Bulls, charge your matadors.
A panel of top investment leadership at Neuberger Berman
] declared this morning that they are very bullish about the equity markets, (they expect the S&P 500 to hit 2,000 much sooner than you'd think), expect to see yields to hover between 1 percent to 3 percent next year (but probably closer to 1 percent), and that the firm intends to become 100 percent self-owned when possible.
"We love being private," declared president and chief investment officer Joseph Amato
, who noted that the firm is roughy 76 percent employee-owned and that the firm is working to bring that figure to 100 percent gradually.
"We certainly have no plans to go public, [staying private] allows us to stay focused on clients," he said.
Managing director Eli Salzmann
echoed on the importance of having no public owner distractions.
"We're a private company that gives incredible resources to portfolio managers to create alpha," he said, noting that Neuberger has some 40 teams that "truly act independently, but also have wonderful dialogue amongst eachother."
The Neuberger panel, which also included managing directors Ann Benjamin
, Andrew Johnson
, Richard Nackenson
, Benjamin Segal
, and Anthony Tutrone
, presented their sanguine views during a morning press conference with nearly 30 journalists in a conference room at Neuberger's offices at 605 Third Avenue.
The breakfast included the usual tony Manhattan fair, including fruit, salmon, bagels, midget croissants, sausage and these ridiculous little omelette squares.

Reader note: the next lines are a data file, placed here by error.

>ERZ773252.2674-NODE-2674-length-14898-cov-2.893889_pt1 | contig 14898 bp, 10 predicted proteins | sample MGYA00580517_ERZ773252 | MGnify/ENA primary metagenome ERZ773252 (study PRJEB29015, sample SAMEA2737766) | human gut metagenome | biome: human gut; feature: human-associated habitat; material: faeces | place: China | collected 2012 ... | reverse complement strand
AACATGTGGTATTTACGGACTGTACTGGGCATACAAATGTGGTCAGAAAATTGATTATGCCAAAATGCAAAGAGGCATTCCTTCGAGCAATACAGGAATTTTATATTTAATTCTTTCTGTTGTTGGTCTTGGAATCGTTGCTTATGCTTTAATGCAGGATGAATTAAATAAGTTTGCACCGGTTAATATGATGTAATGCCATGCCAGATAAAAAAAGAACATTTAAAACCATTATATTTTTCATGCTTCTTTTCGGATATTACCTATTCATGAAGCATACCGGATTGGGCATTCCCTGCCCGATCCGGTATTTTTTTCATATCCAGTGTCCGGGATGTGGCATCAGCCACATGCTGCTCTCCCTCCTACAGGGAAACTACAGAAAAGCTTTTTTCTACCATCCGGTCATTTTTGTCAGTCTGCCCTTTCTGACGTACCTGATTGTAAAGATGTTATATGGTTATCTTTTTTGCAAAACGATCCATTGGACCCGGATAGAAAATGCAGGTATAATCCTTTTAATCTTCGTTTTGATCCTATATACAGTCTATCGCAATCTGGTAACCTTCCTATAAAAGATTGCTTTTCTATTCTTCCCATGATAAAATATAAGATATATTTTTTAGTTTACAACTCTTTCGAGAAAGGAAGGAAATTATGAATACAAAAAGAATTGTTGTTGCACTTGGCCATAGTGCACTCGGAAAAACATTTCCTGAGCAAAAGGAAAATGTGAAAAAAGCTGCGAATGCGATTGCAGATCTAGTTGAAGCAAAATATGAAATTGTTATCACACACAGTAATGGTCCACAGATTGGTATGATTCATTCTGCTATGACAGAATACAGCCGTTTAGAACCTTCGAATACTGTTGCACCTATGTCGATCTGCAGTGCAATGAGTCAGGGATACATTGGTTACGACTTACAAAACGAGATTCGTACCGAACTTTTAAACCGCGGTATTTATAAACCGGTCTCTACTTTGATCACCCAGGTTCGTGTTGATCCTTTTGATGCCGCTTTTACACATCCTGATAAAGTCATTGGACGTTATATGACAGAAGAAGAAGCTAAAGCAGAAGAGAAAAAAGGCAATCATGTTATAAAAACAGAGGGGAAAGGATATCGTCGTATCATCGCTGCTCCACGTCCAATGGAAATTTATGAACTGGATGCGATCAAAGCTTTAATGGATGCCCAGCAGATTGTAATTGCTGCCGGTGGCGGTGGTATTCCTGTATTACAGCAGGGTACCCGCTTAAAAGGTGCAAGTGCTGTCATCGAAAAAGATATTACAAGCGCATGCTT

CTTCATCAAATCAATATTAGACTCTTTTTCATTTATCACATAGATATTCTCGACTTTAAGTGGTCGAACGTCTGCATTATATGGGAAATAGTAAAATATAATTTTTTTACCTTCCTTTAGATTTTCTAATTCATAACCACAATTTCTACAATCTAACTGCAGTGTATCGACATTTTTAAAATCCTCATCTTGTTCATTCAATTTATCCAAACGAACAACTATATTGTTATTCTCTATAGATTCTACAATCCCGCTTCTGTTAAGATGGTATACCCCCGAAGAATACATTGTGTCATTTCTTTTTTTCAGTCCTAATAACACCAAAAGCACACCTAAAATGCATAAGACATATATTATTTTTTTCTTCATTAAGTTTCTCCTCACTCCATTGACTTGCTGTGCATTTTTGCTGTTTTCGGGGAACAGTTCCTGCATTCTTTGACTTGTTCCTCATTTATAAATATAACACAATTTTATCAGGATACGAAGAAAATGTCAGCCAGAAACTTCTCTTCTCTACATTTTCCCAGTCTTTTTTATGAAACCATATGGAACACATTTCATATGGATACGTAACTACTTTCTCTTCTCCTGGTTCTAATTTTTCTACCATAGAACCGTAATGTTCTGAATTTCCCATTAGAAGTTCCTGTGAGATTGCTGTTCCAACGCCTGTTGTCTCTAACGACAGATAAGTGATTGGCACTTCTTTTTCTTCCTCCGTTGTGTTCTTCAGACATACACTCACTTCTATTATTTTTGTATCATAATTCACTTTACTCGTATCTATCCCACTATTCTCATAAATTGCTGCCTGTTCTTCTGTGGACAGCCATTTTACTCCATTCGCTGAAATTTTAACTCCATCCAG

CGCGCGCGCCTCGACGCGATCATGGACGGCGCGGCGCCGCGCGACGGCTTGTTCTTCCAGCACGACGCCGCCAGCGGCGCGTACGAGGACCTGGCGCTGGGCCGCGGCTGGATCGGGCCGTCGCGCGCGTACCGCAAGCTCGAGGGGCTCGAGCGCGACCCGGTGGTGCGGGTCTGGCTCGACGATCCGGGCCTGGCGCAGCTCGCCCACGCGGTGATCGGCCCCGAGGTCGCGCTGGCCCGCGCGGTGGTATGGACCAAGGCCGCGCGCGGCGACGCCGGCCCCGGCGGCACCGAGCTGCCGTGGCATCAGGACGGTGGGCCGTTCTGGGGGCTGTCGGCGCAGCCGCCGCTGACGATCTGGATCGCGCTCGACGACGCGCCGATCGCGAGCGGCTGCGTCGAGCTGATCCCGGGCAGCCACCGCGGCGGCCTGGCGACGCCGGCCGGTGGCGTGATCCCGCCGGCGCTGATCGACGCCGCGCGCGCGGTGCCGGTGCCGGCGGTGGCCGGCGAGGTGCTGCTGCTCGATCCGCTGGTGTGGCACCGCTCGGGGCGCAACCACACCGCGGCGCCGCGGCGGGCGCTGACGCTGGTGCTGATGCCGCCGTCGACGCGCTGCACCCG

Salzmann was the wonk who believed that the S&P 500 could hit 2,000, perhaps in as few as six months.
"We are still very bullish. I didn't think we'd be, but we still are," he said.
Noting America's rapidly growing energy independence and the benefits this trend would provide for most consumers, he said that "Christmas will be a lot better than everyone fears."
Johnson, Neuberg's head of investment grade fixed income, expects that the Fed taper would start in mid-2015.
Nackerson was among the wonks expressing confidence that the current market conditions favored active managers.
"I hope everybody but Neuberger Berman goes passive, it will give us a huge advanatge," he said.
Meanwhile, Tutrone noted that private equity has seen its third highest flows in history, with a greater influx of global players. More investors are looking for customization in their arrangements as well, he said. He also noted a growing interest for somehow bringing private equity into DC plans.
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